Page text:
Eight years ago, I graduated from United Methodist University in Liberia and was enthusiastically seeking a career in the private sector. The private sector was appealing to me and other new graduates because it offered lucrative compensation, benefits, and professional growth opportunities – all of which were particularly enticing against the backdrop of a country that was only beginning to recover from a 14-year civil war.
Just as I had begun to make active plans for a career in social development, I heard about a unique opportunity to work within the nascent democratic government of Liberia. Before then, it had never crossed my mind to pursue a career in the civil service – the general perception was that you had to be politically connected to get government jobs.
Even with connections, most high-performing graduates weren’t interested in government work because it had a reputation for stymying professional development. However, I quickly learned that this particular opportunity with the President’s Young Professionals Program of Liberia, otherwise known as PYPP, would circumvent these shortcomings.
PYPP was offering mentoring and professional development opportunities that intrigued me, including responsive training and immersion excursions to counties and cities outside Monrovia. It sounded almost too good to be true, but I applied nonetheless – and, after a meritocratic and transparent recruitment process, I was recruited into the first class of the PYPP.
Now, seven years later, I serve as the executive director of the PYPP. In that time, I’ve seen firsthand how critical a strong civil service is to Liberia. PYPs, the moniker used for current members or alumni of our program, has helped pass a timely and balanced budget, shortened the wait time for passports, responded rapidly to health threats, and supervised roads and massive infrastructure projects.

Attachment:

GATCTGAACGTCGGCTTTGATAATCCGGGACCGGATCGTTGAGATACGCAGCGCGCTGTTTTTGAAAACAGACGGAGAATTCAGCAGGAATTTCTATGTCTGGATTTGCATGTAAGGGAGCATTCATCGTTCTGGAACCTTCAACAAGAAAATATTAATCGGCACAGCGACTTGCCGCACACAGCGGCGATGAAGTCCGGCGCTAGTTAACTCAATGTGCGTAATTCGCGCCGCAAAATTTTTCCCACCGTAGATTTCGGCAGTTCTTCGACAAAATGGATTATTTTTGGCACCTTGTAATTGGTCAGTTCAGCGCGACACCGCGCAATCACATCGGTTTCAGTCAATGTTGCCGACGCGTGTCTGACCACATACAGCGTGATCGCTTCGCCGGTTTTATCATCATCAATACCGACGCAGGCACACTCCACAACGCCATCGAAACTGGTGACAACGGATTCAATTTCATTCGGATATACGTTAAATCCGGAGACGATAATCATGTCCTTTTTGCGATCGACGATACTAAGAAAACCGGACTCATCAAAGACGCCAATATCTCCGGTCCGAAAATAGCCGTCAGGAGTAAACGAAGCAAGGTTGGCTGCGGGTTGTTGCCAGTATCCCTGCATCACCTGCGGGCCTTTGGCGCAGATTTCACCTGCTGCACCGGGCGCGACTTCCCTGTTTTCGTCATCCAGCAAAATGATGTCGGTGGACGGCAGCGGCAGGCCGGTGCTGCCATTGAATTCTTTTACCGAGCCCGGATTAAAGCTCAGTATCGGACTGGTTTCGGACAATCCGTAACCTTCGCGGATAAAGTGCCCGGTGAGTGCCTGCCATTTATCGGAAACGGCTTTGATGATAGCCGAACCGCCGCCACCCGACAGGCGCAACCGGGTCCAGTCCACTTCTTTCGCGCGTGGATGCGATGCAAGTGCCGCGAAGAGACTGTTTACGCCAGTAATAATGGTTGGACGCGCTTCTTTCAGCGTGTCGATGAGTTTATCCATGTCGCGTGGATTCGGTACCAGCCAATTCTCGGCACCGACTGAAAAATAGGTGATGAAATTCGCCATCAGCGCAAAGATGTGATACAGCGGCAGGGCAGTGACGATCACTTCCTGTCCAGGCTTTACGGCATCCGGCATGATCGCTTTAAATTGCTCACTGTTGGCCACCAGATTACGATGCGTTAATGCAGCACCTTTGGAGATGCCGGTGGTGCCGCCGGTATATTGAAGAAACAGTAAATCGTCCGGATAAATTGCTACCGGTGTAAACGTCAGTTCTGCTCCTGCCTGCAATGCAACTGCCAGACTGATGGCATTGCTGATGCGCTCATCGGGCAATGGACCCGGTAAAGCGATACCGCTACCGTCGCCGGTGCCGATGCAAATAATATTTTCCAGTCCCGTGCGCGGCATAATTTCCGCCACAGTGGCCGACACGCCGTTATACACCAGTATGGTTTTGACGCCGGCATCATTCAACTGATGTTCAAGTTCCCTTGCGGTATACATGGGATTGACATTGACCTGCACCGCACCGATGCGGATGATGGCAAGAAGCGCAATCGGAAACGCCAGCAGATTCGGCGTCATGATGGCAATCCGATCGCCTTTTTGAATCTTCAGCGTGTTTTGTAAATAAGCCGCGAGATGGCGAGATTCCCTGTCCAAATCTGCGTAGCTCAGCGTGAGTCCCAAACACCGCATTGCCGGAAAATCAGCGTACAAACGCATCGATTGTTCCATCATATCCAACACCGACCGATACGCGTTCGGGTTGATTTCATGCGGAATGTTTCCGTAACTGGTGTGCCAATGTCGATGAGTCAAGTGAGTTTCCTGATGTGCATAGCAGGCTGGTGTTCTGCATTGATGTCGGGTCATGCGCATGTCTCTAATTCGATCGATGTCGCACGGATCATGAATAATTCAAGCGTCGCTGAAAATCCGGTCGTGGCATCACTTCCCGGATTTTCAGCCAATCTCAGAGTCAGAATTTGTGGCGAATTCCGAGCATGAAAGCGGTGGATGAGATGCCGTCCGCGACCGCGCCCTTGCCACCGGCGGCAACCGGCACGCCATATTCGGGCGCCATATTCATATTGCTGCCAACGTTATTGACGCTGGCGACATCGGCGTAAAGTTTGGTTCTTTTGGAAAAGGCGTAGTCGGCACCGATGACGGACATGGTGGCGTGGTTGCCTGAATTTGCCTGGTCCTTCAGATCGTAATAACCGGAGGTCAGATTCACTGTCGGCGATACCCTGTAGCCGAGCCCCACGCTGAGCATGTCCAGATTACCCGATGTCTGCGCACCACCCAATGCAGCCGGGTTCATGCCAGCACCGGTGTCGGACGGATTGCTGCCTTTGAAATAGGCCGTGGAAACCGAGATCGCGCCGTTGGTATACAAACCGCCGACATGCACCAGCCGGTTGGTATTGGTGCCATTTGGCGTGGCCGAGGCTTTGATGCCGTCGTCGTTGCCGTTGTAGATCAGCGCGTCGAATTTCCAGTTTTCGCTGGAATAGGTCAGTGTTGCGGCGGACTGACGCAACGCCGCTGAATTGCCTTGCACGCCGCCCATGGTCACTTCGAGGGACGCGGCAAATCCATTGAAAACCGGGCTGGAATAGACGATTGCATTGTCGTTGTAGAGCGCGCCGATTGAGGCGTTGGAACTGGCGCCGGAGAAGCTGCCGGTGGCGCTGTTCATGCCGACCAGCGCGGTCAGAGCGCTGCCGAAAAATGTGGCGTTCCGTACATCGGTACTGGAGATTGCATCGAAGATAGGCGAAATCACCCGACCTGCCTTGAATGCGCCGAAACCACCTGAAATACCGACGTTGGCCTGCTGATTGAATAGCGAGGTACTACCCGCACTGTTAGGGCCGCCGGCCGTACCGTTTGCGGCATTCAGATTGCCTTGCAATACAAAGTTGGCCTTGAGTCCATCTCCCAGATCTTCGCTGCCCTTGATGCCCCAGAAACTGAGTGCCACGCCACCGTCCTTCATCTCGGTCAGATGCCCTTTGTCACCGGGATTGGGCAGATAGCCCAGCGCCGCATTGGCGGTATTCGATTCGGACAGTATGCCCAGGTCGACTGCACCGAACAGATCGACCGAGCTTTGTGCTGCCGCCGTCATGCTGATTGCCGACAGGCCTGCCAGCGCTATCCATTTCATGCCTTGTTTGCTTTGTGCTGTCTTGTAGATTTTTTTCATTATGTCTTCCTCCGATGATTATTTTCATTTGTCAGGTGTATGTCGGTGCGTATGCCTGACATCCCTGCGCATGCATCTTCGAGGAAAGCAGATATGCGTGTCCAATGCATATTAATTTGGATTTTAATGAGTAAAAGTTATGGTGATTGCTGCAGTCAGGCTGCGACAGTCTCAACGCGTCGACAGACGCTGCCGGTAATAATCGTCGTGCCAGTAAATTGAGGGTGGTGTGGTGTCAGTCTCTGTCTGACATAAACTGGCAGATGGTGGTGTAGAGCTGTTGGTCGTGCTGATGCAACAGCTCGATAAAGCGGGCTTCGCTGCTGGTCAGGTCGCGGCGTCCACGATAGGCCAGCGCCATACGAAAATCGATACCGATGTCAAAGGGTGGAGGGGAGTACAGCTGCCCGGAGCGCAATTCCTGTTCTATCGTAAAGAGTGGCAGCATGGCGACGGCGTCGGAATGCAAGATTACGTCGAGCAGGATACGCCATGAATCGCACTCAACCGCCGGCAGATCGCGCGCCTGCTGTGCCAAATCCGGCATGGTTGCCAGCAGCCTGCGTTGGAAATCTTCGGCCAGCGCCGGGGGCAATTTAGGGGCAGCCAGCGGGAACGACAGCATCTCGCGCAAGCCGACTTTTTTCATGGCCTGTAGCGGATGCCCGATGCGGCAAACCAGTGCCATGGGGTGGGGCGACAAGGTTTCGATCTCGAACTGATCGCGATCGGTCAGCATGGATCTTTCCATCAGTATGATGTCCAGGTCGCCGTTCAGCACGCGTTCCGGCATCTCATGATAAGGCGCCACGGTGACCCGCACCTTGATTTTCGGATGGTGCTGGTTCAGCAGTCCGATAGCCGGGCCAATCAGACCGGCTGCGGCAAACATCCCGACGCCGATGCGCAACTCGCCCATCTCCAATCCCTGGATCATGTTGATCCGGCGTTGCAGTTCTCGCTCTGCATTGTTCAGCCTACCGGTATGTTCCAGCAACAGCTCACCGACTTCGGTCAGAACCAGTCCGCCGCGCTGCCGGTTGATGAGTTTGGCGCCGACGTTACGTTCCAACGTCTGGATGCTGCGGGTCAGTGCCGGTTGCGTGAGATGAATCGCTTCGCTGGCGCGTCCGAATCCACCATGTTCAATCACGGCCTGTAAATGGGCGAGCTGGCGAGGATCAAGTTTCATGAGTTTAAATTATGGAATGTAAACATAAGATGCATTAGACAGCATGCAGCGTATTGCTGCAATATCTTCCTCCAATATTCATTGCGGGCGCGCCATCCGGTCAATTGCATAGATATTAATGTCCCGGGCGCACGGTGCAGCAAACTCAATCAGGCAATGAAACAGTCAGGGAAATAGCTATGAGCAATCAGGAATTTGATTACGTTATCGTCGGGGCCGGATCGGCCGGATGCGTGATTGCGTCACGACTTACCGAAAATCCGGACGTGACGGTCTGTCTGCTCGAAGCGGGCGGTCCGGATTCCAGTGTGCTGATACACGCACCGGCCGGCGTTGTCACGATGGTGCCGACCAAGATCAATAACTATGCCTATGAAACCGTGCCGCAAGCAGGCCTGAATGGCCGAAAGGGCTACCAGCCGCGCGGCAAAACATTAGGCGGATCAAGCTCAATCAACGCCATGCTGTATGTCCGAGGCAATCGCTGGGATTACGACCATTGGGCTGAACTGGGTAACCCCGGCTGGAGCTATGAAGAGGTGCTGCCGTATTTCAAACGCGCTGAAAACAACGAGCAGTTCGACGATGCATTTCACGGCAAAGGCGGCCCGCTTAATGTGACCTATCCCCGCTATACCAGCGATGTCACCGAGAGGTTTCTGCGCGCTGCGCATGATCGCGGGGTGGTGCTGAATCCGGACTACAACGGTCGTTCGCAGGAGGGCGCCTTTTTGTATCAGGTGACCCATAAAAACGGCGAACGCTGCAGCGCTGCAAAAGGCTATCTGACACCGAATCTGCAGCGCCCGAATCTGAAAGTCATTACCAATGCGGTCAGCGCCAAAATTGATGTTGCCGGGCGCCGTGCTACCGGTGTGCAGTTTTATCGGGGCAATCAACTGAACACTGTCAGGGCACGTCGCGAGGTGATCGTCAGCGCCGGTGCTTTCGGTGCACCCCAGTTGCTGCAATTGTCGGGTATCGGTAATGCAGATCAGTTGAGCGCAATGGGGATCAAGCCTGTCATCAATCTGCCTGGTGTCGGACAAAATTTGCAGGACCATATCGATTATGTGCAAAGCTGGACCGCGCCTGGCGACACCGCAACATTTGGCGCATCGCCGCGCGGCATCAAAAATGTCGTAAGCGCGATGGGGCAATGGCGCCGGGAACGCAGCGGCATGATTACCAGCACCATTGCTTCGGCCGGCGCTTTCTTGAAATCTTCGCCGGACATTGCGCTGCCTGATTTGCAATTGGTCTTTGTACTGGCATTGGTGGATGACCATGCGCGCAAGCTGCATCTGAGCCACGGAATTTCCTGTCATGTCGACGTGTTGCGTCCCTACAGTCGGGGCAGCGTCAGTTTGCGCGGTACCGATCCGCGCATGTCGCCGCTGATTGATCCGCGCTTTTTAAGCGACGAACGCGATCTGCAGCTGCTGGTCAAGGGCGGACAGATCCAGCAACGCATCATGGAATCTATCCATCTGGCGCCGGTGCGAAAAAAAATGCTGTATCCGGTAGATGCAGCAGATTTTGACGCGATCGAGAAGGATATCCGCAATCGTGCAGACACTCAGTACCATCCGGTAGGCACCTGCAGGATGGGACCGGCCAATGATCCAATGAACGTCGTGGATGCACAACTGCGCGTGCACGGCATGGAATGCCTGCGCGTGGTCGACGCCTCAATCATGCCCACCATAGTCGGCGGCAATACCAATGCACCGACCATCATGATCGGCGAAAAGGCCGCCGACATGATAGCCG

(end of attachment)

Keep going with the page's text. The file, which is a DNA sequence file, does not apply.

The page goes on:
Ninety percent of the 120 fellows we have placed in Liberian ministries or agencies remain in public service even after the end of the two-year program. Presidents will come and go but the PYPP is one of the institutions that will ensure capacity depth in Liberia’s civil service.
Similar to the Presidential Management Fellows program in the U.S., PYPP has been very important to building the fabric of Liberia’s civil service. As I found out experientially, it imbues its young professionals with soft and hard skills as well as a sense of professionalism, integrity, excellence, and commitment to service.
These values are critical to the delivery of good governance in Liberia, a requisite for the country’s development. Notably, PYPP does not offer a strong financial incentive to fellows, which indicates that the alumni who remain in public service after the end of the two-year program do so for patriotic and altruistic reasons.
With a long-term vision of developing the next generation of civil service leaders, PYPP is a critical piece to the Liberian government. Furthermore, as a sustainable public-private partnership, the PYPP model adheres to the strict non-partisan codes of the Not-For-Profit Corporations Act of Liberia.
Our mission is to help the Liberian government execute on its policies through the innovation, technical competencies, and professionalism that the PYPs offer. As a member of the inaugural class and now as Executive Director of the program, I can authoritatively attest to the fact that PYPs are solely driven by a commitment to Liberia; and that PYPP is crucial to Liberia’s development and prosperity.
Featured photo courtesy of the President’s Young Professionals Program of Liberia